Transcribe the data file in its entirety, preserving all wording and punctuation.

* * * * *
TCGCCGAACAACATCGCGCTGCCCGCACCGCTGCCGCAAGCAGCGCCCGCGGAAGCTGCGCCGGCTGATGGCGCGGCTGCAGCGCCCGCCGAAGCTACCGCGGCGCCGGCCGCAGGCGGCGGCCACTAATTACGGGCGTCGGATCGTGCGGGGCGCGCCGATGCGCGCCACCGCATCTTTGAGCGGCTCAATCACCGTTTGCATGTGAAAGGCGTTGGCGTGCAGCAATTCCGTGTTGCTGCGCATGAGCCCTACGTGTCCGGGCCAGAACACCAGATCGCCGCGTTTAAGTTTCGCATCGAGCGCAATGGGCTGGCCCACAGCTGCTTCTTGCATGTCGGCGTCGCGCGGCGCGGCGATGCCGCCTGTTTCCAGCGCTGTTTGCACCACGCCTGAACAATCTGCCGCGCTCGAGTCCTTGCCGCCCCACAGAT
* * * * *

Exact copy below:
TCGCCGAACAACATCGCGCTGCCCGCACCGCTGCCGCAAGCAGCGCCCGCGGAAGCTGCGCCGGCTGATGGCGCGGCTGCAGCGCCCGCCGAAGCTACCGCGGCGCCGGCCGCAGGCGGCGGCCACTAATTACGGGCGTCGGATCGTGCGGGGCGCGCCGATGCGCGCCACCGCATCTTTGAGCGGCTCAATCACCGTTTGCATGTGAAAGGCGTTGGCGTGCAGCAATTCCGTGTTGCTGCGCATGAGCCCTACGTGTCCGGGCCAGAACACCAGATCGCCGCGTTTAAGTTTCGCATCGAGCGCAATGGGCTGGCCCACAGCTGCTTCTTGCATGTCGGCGTCGCGCGGCGCGGCGATGCCGCCTGTTTCCAGCGCTGTTTGCACCACGCCTGAACAATCTGCCGCGCTCGAGTCCTTGCCGCCCCACAGAT